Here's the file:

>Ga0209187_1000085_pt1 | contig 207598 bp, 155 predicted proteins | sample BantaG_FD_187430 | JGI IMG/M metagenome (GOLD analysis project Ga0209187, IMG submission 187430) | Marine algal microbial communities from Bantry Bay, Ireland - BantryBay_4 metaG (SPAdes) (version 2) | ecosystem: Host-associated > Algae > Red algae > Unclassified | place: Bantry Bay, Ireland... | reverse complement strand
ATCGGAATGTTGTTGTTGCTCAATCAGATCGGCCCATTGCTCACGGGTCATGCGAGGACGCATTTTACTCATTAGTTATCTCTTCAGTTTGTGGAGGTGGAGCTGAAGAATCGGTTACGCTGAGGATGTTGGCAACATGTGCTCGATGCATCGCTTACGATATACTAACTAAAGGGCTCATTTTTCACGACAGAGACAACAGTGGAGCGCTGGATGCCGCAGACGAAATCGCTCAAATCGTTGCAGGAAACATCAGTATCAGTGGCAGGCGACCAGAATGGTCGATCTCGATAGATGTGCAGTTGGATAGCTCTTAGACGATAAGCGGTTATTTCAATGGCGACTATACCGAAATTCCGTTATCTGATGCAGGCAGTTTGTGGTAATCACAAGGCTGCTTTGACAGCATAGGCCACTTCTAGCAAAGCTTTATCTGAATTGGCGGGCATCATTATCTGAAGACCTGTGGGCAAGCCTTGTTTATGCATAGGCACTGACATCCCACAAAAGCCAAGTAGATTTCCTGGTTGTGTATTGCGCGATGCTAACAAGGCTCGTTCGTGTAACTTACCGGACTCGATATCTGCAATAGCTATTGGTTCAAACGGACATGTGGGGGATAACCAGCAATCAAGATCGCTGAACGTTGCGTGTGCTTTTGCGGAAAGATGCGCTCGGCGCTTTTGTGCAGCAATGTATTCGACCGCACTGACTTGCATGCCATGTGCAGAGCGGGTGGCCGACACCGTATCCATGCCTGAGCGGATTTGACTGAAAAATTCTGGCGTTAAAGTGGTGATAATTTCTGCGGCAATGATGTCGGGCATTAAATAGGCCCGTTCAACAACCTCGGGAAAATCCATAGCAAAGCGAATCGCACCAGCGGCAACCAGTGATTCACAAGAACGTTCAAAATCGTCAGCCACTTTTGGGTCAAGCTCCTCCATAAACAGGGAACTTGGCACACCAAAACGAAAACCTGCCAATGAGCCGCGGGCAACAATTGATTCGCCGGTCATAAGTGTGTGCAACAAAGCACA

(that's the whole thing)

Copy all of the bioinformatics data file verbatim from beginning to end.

>Ga0209187_1000085_pt1 | contig 207598 bp, 155 predicted proteins | sample BantaG_FD_187430 | JGI IMG/M metagenome (GOLD analysis project Ga0209187, IMG submission 187430) | Marine algal microbial communities from Bantry Bay, Ireland - BantryBay_4 metaG (SPAdes) (version 2) | ecosystem: Host-associated > Algae > Red algae > Unclassified | place: Bantry Bay, Ireland... | reverse complement strand
ATCGGAATGTTGTTGTTGCTCAATCAGATCGGCCCATTGCTCACGGGTCATGCGAGGACGCATTTTACTCATTAGTTATCTCTTCAGTTTGTGGAGGTGGAGCTGAAGAATCGGTTACGCTGAGGATGTTGGCAACATGTGCTCGATGCATCGCTTACGATATACTAACTAAAGGGCTCATTTTTCACGACAGAGACAACAGTGGAGCGCTGGATGCCGCAGACGAAATCGCTCAAATCGTTGCAGGAAACATCAGTATCAGTGGCAGGCGACCAGAATGGTCGATCTCGATAGATGTGCAGTTGGATAGCTCTTAGACGATAAGCGGTTATTTCAATGGCGACTATACCGAAATTCCGTTATCTGATGCAGGCAGTTTGTGGTAATCACAAGGCTGCTTTGACAGCATAGGCCACTTCTAGCAAAGCTTTATCTGAATTGGCGGGCATCATTATCTGAAGACCTGTGGGCAAGCCTTGTTTATGCATAGGCACTGACATCCCACAAAAGCCAAGTAGATTTCCTGGTTGTGTATTGCGCGATGCTAACAAGGCTCGTTCGTGTAACTTACCGGACTCGATATCTGCAATAGCTATTGGTTCAAACGGACATGTGGGGGATAACCAGCAATCAAGATCGCTGAACGTTGCGTGTGCTTTTGCGGAAAGATGCGCTCGGCGCTTTTGTGCAGCAATGTATTCGACCGCACTGACTTGCATGCCATGTGCAGAGCGGGTGGCCGACACCGTATCCATGCCTGAGCGGATTTGACTGAAAAATTCTGGCGTTAAAGTGGTGATAATTTCTGCGGCAATGATGTCGGGCATTAAATAGGCCCGTTCAACAACCTCGGGAAAATCCATAGCAAAGCGAATCGCACCAGCGGCAACCAGTGATTCACAAGAACGTTCAAAATCGTCAGCCACTTTTGGGTCAAGCTCCTCCATAAACAGGGAACTTGGCACACCAAAACGAAAACCTGCCAATGAGCCGCGGGCAACAATTGATTCGCCGGTCATAAGTGTGTGCAACAAAGCACA